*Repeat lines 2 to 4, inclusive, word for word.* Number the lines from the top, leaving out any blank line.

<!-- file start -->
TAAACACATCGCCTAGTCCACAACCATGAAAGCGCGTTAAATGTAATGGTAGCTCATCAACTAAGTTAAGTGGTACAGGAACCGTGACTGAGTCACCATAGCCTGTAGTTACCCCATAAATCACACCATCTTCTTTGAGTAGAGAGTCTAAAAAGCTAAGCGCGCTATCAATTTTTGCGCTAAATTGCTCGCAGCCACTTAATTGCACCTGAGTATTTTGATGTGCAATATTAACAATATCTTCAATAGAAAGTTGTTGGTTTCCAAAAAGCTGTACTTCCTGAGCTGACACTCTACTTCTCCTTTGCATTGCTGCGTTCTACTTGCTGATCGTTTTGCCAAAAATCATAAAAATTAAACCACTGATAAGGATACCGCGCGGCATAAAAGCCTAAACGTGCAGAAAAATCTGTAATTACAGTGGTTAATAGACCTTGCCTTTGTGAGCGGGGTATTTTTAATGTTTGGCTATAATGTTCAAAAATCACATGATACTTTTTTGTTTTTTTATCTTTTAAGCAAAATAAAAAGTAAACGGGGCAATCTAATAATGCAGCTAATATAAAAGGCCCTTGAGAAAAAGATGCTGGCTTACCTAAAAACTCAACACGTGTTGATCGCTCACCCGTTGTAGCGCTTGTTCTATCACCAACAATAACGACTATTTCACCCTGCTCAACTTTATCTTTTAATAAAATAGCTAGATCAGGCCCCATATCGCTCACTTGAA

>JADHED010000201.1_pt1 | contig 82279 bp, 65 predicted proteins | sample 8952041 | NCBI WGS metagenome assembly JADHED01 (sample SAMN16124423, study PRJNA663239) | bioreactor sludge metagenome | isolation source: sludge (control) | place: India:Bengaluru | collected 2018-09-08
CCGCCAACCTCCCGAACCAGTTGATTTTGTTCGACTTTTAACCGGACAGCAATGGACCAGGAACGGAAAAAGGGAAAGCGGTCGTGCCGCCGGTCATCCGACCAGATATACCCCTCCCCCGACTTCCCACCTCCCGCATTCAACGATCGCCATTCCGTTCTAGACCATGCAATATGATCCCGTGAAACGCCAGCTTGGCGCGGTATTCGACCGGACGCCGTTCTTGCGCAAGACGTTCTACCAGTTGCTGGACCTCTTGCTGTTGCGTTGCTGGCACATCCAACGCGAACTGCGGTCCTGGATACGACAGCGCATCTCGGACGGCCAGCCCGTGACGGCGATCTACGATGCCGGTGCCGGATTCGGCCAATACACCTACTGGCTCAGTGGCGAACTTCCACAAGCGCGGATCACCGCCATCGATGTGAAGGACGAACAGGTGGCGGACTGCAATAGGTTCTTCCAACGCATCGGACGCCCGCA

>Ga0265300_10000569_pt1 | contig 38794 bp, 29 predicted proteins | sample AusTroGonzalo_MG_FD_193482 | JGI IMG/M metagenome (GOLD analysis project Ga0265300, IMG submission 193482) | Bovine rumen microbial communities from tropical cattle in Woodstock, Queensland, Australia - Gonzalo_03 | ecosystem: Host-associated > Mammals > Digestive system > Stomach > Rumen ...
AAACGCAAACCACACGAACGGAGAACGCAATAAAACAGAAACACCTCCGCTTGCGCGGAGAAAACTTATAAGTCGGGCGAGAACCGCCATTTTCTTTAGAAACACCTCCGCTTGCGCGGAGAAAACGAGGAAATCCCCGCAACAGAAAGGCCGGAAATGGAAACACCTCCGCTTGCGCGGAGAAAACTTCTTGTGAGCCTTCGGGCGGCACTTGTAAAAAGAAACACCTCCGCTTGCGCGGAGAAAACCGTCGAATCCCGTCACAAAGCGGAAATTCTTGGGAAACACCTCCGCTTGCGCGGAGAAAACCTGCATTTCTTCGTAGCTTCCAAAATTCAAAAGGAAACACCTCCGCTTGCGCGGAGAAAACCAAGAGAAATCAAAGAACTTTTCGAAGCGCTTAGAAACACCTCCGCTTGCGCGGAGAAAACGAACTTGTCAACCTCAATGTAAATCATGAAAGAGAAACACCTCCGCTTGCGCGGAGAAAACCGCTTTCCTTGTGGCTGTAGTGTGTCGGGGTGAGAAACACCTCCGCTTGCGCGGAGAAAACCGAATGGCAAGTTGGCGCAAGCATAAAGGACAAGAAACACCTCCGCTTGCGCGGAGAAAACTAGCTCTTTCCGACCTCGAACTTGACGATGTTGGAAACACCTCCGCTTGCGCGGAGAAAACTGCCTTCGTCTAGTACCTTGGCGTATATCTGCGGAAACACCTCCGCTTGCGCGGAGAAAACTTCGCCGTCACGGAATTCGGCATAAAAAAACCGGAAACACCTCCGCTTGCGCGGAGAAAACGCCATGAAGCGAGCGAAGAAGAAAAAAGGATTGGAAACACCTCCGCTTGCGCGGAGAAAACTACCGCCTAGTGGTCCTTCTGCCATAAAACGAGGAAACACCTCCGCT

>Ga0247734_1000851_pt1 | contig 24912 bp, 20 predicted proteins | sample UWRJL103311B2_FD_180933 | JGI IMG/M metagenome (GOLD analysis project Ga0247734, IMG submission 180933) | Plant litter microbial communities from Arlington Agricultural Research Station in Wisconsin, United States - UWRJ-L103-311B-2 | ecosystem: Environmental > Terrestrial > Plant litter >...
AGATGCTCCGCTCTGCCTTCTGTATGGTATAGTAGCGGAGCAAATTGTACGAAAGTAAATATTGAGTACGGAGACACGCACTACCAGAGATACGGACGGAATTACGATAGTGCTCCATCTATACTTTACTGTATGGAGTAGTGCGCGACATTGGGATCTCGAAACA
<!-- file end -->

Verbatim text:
>JADHED010000201.1_pt1 | contig 82279 bp, 65 predicted proteins | sample 8952041 | NCBI WGS metagenome assembly JADHED01 (sample SAMN16124423, study PRJNA663239) | bioreactor sludge metagenome | isolation source: sludge (control) | place: India:Bengaluru | collected 2018-09-08
CCGCCAACCTCCCGAACCAGTTGATTTTGTTCGACTTTTAACCGGACAGCAATGGACCAGGAACGGAAAAAGGGAAAGCGGTCGTGCCGCCGGTCATCCGACCAGATATACCCCTCCCCCGACTTCCCACCTCCCGCATTCAACGATCGCCATTCCGTTCTAGACCATGCAATATGATCCCGTGAAACGCCAGCTTGGCGCGGTATTCGACCGGACGCCGTTCTTGCGCAAGACGTTCTACCAGTTGCTGGACCTCTTGCTGTTGCGTTGCTGGCACATCCAACGCGAACTGCGGTCCTGGATACGACAGCGCATCTCGGACGGCCAGCCCGTGACGGCGATCTACGATGCCGGTGCCGGATTCGGCCAATACACCTACTGGCTCAGTGGCGAACTTCCACAAGCGCGGATCACCGCCATCGATGTGAAGGACGAACAGGTGGCGGACTGCAATAGGTTCTTCCAACGCATCGGACGCCCGCA

>Ga0265300_10000569_pt1 | contig 38794 bp, 29 predicted proteins | sample AusTroGonzalo_MG_FD_193482 | JGI IMG/M metagenome (GOLD analysis project Ga0265300, IMG submission 193482) | Bovine rumen microbial communities from tropical cattle in Woodstock, Queensland, Australia - Gonzalo_03 | ecosystem: Host-associated > Mammals > Digestive system > Stomach > Rumen ...